“Artur Paendrag Tanreall, Artur Hawkwing, the High King, united all the lands from the Great Blight to the Sea of Storms, from the Aryth Ocean to the Aiel Waste, and even some beyond the Waste. He even sent armies the other side of the Aryth Ocean. The stories say he ruled the whole world, but what he really did rule was enough for any man outside of a story. And he brought peace and justice to the land.”
I mentioned in the original commentary that Hawkwing’s story actually bears more resemblance to Alexander the Great than King Arthur, and that still sounds right to me, but his virulent hatred of Aes Sedai—i.e. magic users—that’s pure Arthuriana, if you ask me. Even though it seems more like the various magicians in Arthurian legend hated Arthur than the other way around. Still, with all the shenanigans gotten up to via magic in the legends, it’s not unreasonable to suppose that Arthur would have ended up less than thrilled with the entire concept at some point.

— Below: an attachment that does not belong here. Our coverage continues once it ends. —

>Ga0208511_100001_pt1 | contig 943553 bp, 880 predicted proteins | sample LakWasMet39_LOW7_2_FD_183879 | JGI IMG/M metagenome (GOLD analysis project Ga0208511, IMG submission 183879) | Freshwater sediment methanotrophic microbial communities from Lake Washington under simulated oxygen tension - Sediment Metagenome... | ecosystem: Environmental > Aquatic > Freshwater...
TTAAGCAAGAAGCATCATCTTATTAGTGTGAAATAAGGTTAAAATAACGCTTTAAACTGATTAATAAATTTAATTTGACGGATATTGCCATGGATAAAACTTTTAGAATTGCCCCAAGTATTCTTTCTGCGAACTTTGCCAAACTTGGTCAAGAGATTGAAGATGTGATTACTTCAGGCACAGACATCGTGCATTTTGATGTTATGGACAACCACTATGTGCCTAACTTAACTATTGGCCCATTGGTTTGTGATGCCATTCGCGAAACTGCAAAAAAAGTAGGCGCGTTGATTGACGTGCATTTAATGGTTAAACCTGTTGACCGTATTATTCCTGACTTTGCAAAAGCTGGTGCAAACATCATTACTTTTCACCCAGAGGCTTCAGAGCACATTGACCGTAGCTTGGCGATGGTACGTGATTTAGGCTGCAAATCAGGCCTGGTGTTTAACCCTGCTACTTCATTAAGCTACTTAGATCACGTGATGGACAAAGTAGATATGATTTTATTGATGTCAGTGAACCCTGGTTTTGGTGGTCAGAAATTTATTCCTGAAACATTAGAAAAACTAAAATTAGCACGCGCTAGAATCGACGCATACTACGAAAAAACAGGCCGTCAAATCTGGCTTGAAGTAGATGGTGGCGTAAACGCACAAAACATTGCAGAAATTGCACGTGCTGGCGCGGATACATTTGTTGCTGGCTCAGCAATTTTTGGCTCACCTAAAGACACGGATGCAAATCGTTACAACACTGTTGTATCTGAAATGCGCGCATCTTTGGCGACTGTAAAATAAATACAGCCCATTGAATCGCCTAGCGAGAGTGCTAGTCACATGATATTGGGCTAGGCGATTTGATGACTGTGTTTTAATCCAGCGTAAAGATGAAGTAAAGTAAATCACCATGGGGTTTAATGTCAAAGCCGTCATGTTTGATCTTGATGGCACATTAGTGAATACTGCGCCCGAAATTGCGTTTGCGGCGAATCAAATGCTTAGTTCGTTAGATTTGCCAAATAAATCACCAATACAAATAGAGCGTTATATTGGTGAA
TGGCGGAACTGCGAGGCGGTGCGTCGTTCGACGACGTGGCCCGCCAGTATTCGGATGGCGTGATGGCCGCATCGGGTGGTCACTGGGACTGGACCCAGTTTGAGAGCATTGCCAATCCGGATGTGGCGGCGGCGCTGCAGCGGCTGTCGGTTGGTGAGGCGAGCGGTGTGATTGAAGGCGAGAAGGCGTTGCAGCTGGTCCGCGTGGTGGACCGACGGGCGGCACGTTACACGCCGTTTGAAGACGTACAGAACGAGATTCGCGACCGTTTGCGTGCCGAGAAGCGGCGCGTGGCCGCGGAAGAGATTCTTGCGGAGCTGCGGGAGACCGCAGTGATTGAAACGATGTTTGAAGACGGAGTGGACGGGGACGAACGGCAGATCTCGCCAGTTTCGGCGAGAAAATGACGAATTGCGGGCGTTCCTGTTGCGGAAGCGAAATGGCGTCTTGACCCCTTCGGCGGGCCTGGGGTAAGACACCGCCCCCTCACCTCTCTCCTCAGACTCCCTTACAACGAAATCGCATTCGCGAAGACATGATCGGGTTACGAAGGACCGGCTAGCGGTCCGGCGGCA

Funny how these emperor-kings are said to bring “peace and justice” to the land… by virtue of them killing anyone who disagreed with how they wanted to bring it. Stalin, just for example, brought great (if temporary) power and “peace” to his country; he just had to kill something like 20 million people to do it. I’m pretty sure it wasn’t worth the tradeoff, myself.
Chapter 30: Children of Shadow
Aw, Hopper. Still gets me both furious and choked up, every time.
At first it struck me as even more tragic than on the surface, since it seems like it would have been at least possible that Egwene and Perrin would have been able to bluff their way out of danger if Hopper hadn’t attacked. But then again, maybe it would not have been possible. I’m assuming that Perrin’s eyes haven’t turned gold yet at this point, since surely otherwise Bornhald would have mentioned them in his litany of “reasons” why Egwene and Perrin are “obviously” Darkfriends, but probably just being in the vicinity of all the wolf-related hoopla would have been “reason” enough for the Whitecloaks to decide to haul them along for “purification,” or whatever bullshit euphemism they use for their particular brand of theological terrorism.
Oh, by the way, I don’t like Whitecloaks. Have I mentioned that? I’ve probably mentioned that. You know, once or twice. Or a hundred times, whatever.